Photo courtesy by FirewallJC

By Katie Habash

Every child is taught that God created “the heaven and the earth,” divided “night and day,” and yielded vegetation (Gen 1:4-11). We are also taught that God created the Human in “his image” and that he placed him in the Garden of Eden to “freely eat from every tree of the garden” except for the Tree of the Knowledge of Good and Evil, from which, of course, Adam and Eve later on eat and, as a result, they are banished from Paradise.

But what your Sunday school teachers did not teach you is that these stories are, in fact, two separate accounts of creation, and not one story as you might have expected or remembered. Julius Wellhausen (May 17, 1844 – January 7, 1918) was a German biblical scholar who formulated the Documentary Hypothesis, which theorizes that the Pentateuch (the first five books of the Bible) can be divided into separate and identifiable sources which were later compiled into a unified text by a series of redactors (editors). The first creation account, which begins in Gen 1:1 and ends with Gen 2:3, is attributed to the Priestly (P) source, whose authors are thought to have been a descendent group of Aaronite priests. The second creation story, beginning right after the P version with Gen 2:4 to Gen 3:24, is theorized to have been written by the Jahwist (J) source, the writer living in the southern Kingdom of Judah at the time. You don’t believe me? The proof is in the text itself. Let’s look at the creation(s) of humankind, the most significant aspect of both stories.  In Genesis 1, after He has finished creating all nonliving and living things imaginable, God decides to create the Human:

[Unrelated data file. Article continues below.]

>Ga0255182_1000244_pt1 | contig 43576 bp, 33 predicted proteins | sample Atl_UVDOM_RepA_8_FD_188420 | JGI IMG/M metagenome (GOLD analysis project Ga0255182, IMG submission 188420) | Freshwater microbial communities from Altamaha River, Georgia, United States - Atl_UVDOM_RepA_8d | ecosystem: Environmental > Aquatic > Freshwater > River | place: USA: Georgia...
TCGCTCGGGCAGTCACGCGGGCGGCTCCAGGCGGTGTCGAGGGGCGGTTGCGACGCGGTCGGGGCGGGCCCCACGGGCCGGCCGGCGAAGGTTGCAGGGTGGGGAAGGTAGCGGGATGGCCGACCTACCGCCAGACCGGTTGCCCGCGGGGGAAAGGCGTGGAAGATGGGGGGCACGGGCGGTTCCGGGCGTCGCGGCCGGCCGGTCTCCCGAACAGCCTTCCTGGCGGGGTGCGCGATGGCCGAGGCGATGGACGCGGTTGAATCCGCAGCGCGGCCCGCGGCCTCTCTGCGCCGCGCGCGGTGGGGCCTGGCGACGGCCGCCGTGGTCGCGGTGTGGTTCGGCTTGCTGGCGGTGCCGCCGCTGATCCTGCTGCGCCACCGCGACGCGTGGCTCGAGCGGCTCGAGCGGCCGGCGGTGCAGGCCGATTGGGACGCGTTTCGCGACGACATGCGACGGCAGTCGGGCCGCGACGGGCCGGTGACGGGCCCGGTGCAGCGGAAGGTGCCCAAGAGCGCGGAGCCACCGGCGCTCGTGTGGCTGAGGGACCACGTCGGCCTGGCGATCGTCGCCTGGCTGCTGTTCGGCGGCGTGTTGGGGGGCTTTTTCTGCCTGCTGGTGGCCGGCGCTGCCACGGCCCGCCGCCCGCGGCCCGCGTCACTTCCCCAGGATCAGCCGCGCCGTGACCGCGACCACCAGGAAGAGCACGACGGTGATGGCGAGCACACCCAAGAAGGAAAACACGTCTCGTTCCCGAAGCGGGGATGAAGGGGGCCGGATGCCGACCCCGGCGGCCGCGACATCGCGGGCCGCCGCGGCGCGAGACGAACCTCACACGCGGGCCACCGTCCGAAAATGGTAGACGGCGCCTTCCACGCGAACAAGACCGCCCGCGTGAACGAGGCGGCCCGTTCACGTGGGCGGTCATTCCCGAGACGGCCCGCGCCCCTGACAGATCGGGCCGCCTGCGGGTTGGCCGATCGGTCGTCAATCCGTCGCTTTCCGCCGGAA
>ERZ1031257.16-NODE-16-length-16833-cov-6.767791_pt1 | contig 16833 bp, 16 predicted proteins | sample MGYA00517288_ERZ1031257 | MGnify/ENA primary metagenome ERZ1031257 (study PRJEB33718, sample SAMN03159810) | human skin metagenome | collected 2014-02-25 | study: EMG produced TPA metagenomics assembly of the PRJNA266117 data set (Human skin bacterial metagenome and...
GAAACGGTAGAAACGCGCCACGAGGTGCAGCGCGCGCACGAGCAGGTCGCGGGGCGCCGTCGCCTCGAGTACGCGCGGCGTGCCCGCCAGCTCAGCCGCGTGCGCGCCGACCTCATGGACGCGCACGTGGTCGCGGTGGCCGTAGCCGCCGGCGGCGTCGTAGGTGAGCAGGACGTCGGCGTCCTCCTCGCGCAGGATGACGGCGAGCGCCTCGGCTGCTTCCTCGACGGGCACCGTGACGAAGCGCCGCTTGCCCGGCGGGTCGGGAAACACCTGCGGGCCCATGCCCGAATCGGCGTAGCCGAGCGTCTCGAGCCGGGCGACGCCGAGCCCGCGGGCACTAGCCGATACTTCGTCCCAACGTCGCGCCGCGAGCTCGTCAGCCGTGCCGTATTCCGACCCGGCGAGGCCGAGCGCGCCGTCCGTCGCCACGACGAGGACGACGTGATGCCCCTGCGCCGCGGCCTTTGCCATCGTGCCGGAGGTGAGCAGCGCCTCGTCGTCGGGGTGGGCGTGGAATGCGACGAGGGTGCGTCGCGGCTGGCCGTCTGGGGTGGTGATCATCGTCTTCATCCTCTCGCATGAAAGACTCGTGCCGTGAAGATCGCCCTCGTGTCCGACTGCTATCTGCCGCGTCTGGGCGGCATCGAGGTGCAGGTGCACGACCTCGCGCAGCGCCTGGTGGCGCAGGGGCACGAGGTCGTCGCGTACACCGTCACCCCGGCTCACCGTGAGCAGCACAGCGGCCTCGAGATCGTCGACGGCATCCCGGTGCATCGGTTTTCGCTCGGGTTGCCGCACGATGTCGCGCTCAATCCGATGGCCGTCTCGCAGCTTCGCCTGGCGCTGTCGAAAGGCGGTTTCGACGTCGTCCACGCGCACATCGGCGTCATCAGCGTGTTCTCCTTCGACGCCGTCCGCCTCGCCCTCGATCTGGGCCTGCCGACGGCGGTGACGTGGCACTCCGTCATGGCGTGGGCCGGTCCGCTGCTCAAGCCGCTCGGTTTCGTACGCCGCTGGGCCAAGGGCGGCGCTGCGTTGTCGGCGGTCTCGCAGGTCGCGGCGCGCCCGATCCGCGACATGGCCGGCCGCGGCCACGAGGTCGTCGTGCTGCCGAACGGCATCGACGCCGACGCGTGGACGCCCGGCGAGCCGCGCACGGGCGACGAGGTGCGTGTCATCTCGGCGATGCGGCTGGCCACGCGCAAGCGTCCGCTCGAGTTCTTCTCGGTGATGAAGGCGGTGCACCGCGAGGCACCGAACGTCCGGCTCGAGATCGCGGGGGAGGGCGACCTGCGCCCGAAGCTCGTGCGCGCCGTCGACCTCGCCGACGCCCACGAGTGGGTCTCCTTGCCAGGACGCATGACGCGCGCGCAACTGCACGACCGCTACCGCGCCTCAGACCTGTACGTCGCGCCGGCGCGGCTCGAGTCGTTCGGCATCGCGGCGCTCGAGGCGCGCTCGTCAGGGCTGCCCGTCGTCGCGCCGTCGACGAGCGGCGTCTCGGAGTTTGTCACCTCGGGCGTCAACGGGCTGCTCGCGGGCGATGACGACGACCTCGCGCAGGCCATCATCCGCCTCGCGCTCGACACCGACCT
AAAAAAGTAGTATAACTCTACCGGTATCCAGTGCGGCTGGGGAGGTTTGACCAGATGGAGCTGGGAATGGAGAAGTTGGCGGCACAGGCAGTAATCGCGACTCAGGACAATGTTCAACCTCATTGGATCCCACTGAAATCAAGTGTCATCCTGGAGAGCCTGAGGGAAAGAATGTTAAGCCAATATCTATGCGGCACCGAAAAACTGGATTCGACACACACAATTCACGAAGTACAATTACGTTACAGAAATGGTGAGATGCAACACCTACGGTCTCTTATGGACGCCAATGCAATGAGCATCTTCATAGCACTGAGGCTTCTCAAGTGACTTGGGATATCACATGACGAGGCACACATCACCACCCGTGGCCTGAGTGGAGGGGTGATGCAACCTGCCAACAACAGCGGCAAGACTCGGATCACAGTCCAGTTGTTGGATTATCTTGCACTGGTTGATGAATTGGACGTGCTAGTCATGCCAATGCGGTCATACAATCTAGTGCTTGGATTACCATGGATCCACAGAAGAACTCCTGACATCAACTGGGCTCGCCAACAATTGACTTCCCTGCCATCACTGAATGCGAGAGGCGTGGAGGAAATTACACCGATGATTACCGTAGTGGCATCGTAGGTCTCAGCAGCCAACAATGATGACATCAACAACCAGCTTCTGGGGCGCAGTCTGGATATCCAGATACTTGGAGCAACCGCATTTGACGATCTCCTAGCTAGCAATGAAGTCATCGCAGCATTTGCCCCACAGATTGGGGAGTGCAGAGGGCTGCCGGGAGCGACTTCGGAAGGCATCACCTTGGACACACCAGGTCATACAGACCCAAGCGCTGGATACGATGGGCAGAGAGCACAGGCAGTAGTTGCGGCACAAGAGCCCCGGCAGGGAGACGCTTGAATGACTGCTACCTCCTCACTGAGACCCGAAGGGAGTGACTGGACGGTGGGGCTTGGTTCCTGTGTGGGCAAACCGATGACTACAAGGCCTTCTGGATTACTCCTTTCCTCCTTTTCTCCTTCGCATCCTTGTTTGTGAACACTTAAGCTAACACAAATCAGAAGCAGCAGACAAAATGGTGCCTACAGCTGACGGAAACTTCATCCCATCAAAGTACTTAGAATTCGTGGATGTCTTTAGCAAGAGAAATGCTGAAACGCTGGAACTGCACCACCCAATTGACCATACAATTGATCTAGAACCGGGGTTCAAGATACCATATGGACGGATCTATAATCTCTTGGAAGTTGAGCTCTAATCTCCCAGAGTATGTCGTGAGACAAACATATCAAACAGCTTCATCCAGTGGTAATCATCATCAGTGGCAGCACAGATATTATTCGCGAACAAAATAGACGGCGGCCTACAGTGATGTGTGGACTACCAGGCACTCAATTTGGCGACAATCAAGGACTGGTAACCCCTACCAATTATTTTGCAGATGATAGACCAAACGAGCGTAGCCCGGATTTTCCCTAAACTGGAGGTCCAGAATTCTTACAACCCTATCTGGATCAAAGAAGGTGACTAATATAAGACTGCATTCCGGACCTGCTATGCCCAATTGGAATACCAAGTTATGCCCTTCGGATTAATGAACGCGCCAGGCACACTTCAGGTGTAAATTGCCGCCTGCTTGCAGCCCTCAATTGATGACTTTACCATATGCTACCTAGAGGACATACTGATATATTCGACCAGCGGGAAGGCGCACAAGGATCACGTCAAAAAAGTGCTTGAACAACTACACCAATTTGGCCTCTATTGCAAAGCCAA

And God created man in His own image,

In the image of God He created him;

Male and female He created them.

(Gen 1:27)

In the original Hebrew language, the word for human is adam, male is za’har, and female is ne’keva. As we can see here, man and woman are created at the same time (and in the same verse!) which can signify that they were also created as equals. God leaves the creation of humankind toward the end of the chapter to heighten their importance, saving the best for last. Genesis 2, on the other hand, has an almost completely different account of God’s creation of mankind. God rationalizes that, since “there is no man to till the ground,” he should fashion a human first and then create the rest of the elements (Gen 1:7). The second creation story already differs from the first by creating the human first, and moreover, that it is only one human that God creates, and not two (i.e. male and female). God only creates the female – isha in the J version – later in the story to provide a solution for Adam’s loneliness. The obvious disparities in both the order of the creations and the language used indicate different authorship, which refutes the traditional notion that Moses wrote the first the first five books of the Bible.

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